The comments for this article have quickly spiraled into a debate, some people all for the idea and some strongly, strongly against it. It's a good thing to note that episodic development has, well, been done before: look at a good amount of independently-developed games, for instance. A set of more mainstream examples could be found in The Walking Dead and Half-Life 2- and that's a perfect place to start in this discussion.
I think you know what's coming.
The pros of episodic development are obvious- publishers get a monetary incentive to stick around, developers get important feedback, and us, the gamers, get good-sized bites of the game.
The Walking Dead quickly found critical acclaim, finding the soft spot in old-fashioned point-and-click adventure-oriented gamers and new fans drawn in by the universe of the Walking Dead. It took an already popular concept and "gamified" it perfectly- the player's choices play a huge factor into the story while still maintaining its identity as a game, instead of, shall we say, an emotional outlet.
This image, uncompressed, contains exactly 244000 emotions. If you think I'm above flogging this dead horse, you're talking to the wrong guy.
Half-Life 2 and its episodic sequels were widely loved, both as technology demonstrations (Steam and the Source Engine, represent) and as wonderful games in their own right, fusing first-person shooter, puzzle and adventure into a cinematic tale told from the eyes of a completely silent protagonist with a frightening penchant for killing things with crowbars and just stone-cold not giving a fuck when encountered with danger.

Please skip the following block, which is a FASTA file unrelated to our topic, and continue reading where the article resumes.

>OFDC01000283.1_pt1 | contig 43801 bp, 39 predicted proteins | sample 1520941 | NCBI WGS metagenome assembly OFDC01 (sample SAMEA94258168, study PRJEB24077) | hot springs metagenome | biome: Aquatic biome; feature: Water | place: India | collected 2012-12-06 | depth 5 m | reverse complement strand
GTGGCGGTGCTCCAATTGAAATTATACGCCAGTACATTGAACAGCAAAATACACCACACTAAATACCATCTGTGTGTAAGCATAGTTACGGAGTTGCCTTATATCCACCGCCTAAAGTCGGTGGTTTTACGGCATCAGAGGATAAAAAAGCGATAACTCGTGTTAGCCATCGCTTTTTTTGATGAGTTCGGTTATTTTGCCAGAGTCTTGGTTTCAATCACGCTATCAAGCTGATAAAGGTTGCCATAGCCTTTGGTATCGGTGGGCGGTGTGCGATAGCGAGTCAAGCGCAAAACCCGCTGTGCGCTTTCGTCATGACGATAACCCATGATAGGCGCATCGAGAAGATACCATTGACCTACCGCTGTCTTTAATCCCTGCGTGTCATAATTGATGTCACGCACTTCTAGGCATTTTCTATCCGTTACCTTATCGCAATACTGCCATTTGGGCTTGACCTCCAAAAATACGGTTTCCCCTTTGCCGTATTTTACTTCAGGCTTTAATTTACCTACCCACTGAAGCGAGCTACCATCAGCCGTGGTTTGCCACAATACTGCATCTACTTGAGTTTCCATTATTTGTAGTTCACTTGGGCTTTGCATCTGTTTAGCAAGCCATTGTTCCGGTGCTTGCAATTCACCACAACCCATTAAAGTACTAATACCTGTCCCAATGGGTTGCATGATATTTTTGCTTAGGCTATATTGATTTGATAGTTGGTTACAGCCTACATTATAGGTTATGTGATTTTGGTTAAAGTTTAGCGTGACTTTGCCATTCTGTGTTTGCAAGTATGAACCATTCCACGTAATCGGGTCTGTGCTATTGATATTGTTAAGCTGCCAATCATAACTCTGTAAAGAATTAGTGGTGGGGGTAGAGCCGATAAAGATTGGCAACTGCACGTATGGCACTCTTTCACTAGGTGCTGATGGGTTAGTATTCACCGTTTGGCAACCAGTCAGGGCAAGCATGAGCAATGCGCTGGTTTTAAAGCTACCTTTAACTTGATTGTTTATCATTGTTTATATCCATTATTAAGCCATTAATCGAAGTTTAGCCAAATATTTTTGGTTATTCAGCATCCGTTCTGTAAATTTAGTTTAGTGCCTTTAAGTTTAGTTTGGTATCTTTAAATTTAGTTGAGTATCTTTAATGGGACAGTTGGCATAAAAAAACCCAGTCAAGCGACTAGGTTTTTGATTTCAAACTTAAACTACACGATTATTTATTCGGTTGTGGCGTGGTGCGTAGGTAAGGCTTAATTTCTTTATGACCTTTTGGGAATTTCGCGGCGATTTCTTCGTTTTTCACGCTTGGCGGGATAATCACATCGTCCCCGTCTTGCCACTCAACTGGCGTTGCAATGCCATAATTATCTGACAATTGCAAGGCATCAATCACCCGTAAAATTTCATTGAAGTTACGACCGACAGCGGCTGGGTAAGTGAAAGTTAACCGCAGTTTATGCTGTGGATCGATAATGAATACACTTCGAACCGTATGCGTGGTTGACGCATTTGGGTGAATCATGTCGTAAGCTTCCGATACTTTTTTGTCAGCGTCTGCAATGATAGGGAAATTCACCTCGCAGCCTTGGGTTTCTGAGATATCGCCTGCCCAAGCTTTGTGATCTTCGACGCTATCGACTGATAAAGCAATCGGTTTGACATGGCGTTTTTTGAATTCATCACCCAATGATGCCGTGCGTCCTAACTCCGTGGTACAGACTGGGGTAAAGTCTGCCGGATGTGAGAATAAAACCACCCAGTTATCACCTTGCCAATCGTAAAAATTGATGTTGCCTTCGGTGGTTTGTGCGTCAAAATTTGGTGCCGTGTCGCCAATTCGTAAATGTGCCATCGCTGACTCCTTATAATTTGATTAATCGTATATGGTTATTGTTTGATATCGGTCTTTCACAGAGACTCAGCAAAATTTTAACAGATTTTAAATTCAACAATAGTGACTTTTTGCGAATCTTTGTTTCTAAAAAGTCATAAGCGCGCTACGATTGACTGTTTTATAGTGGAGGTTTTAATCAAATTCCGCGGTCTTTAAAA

However, that's where we're encountered with a problem. It's time to ask the question that provokes devoted fanatics and desperate developers alike- Where is Episode Three?
This isn't the blog post to answer that question, though. This is the blog post about why that question was asked to begin with, and why it's a question that should be paid attention to. With episodic development, what happens when the devs hit a standstill, or funding stops? This is "normal" episodic development- what about Mega Man Legends 3, which, as this commenter so helpfully pointed out, never saw a full release even though an episodic prologue had been planned?
Here's the thing about that, though. Half-Life, Mega Man? Those are best sellers. Those franchises bring in a crazy amount of money because they're fucking established intellectual properties.
In the former's case, the developers can't figure out what to do from where they left off, and in the latter's case, the publisher axed things because they thought a portable game based on an established franchise wouldn't make them enough cash.
Now, think of indie hits like Braid (for the record, Jonathan Blow can blow me) and cult hits like Killer7. For these games, what makes you check them out? Impulse buys during severe discount on Steam sales? A lucky happen-by in a bargain bin? Insane amounts of praise from critics, or a single friend's recommendation?
The thing about these games is that there's not much of an incentive for most gamers to even try them out, much less throw their money at them unprovoked. Who wants to invest in an episodic prologue for a game they may not even like? Why not stick with something familiar, like Call of Duty or Uncharted?
Every gamer wants to say that they love the underdog, that they support the little guy through thick and thin. Damn those big publishers, killing our favorite franchises and producing bland sequel after bland sequel!
Episodic development could help in many ways, but it can go horribly, horribly wrong just as easily. Hell, established franchises that sell like hotcakes still get the ax from big publishers- if not enough people try out and like prologue demos or episode ones, what gives the publishers incentive to back it up and what gives the developers incentive to keep pressing forward with the game?
Cult hits like Killer7 wouldn't survive in this kind of arena. Indie games and Triple-A could see some serious damage themselves.
Done right, episodic development can be a wonderful, wonderful thing- but in today's industry and in the future, I don't see it as a viable option.
Don't get me wrong, though, Kojima. I love you.
I want your Naked Snake in my Ground Zero all night long.